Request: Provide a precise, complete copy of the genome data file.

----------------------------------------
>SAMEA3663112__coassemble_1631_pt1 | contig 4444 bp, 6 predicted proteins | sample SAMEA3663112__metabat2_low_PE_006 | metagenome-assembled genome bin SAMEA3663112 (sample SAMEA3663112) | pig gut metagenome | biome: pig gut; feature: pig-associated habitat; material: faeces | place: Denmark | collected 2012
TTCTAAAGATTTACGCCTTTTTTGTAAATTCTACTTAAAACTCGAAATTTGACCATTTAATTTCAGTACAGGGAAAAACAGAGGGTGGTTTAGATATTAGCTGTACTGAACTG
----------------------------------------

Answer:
>SAMEA3663112__coassemble_1631_pt1 | contig 4444 bp, 6 predicted proteins | sample SAMEA3663112__metabat2_low_PE_006 | metagenome-assembled genome bin SAMEA3663112 (sample SAMEA3663112) | pig gut metagenome | biome: pig gut; feature: pig-associated habitat; material: faeces | place: Denmark | collected 2012
TTCTAAAGATTTACGCCTTTTTTGTAAATTCTACTTAAAACTCGAAATTTGACCATTTAATTTCAGTACAGGGAAAAACAGAGGGTGGTTTAGATATTAGCTGTACTGAACTG